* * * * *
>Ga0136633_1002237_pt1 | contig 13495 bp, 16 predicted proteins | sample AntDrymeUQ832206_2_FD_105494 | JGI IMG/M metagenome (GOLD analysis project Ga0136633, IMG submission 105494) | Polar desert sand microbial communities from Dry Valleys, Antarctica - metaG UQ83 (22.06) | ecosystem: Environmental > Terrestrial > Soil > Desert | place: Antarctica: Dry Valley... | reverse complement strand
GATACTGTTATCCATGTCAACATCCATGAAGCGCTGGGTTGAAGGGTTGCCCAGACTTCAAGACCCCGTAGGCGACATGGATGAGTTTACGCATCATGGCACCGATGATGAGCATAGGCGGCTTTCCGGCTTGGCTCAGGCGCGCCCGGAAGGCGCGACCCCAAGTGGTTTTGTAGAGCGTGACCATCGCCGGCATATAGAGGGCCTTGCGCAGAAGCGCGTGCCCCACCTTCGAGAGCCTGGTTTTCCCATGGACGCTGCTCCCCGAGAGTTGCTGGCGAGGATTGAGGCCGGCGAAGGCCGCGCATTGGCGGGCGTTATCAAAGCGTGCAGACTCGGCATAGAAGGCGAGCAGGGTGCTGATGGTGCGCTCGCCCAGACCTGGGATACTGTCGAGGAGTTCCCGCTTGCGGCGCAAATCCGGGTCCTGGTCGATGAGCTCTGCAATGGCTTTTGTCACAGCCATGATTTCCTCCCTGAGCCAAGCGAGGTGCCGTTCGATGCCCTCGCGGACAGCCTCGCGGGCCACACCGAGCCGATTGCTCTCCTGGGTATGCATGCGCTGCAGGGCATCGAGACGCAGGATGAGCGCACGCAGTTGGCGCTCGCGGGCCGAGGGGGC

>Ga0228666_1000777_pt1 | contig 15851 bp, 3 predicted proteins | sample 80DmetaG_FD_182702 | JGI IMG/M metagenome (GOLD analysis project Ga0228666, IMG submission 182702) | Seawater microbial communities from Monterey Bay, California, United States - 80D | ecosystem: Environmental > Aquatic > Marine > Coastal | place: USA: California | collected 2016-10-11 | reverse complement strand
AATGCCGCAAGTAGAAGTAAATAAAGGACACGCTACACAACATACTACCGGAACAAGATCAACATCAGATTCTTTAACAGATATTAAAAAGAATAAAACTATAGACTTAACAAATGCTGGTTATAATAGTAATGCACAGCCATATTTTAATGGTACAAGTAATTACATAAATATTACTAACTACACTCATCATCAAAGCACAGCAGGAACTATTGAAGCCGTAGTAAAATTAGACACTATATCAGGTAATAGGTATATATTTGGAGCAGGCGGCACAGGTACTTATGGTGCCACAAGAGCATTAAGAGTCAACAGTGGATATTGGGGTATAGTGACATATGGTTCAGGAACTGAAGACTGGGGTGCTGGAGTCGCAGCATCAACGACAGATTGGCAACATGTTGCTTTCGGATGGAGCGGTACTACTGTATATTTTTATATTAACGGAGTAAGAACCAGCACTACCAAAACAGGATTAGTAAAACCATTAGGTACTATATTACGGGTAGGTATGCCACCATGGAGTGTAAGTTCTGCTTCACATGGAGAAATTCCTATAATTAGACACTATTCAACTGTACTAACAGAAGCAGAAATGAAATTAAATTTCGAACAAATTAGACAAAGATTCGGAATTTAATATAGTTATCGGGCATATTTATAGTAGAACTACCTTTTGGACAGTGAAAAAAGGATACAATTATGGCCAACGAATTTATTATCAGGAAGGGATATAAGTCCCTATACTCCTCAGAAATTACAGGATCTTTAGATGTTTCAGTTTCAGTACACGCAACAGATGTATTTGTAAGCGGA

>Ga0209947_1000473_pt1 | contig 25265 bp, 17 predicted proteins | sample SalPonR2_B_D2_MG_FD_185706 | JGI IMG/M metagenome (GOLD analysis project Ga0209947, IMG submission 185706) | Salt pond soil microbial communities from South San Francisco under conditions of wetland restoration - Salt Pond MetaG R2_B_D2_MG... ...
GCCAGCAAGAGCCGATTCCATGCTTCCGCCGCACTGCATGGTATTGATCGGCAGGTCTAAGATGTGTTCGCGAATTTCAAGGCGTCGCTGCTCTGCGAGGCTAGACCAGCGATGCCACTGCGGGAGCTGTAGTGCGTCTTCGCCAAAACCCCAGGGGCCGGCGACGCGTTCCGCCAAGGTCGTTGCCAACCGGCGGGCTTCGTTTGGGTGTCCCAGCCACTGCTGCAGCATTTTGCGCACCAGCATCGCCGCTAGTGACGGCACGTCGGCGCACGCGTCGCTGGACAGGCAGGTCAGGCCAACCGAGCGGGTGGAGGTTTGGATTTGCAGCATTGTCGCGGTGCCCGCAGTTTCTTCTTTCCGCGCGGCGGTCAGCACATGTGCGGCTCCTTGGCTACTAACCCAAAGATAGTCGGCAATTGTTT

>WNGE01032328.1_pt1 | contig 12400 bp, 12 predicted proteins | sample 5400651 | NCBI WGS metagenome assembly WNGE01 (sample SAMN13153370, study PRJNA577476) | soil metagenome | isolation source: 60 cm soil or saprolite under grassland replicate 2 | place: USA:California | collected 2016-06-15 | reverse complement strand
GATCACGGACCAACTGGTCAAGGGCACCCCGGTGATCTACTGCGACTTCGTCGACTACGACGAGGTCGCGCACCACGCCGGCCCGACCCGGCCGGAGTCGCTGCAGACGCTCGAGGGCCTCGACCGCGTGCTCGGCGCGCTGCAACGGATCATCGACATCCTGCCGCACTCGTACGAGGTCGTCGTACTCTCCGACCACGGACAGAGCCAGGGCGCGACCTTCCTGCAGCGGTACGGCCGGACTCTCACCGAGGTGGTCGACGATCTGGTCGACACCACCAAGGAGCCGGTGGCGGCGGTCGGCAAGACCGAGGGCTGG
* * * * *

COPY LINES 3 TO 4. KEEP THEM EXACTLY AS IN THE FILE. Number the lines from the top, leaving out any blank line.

>Ga0228666_1000777_pt1 | contig 15851 bp, 3 predicted proteins | sample 80DmetaG_FD_182702 | JGI IMG/M metagenome (GOLD analysis project Ga0228666, IMG submission 182702) | Seawater microbial communities from Monterey Bay, California, United States - 80D | ecosystem: Environmental > Aquatic > Marine > Coastal | place: USA: California | collected 2016-10-11 | reverse complement strand
AATGCCGCAAGTAGAAGTAAATAAAGGACACGCTACACAACATACTACCGGAACAAGATCAACATCAGATTCTTTAACAGATATTAAAAAGAATAAAACTATAGACTTAACAAATGCTGGTTATAATAGTAATGCACAGCCATATTTTAATGGTACAAGTAATTACATAAATATTACTAACTACACTCATCATCAAAGCACAGCAGGAACTATTGAAGCCGTAGTAAAATTAGACACTATATCAGGTAATAGGTATATATTTGGAGCAGGCGGCACAGGTACTTATGGTGCCACAAGAGCATTAAGAGTCAACAGTGGATATTGGGGTATAGTGACATATGGTTCAGGAACTGAAGACTGGGGTGCTGGAGTCGCAGCATCAACGACAGATTGGCAACATGTTGCTTTCGGATGGAGCGGTACTACTGTATATTTTTATATTAACGGAGTAAGAACCAGCACTACCAAAACAGGATTAGTAAAACCATTAGGTACTATATTACGGGTAGGTATGCCACCATGGAGTGTAAGTTCTGCTTCACATGGAGAAATTCCTATAATTAGACACTATTCAACTGTACTAACAGAAGCAGAAATGAAATTAAATTTCGAACAAATTAGACAAAGATTCGGAATTTAATATAGTTATCGGGCATATTTATAGTAGAACTACCTTTTGGACAGTGAAAAAAGGATACAATTATGGCCAACGAATTTATTATCAGGAAGGGATATAAGTCCCTATACTCCTCAGAAATTACAGGATCTTTAGATGTTTCAGTTTCAGTACACGCAACAGATGTATTTGTAAGCGGA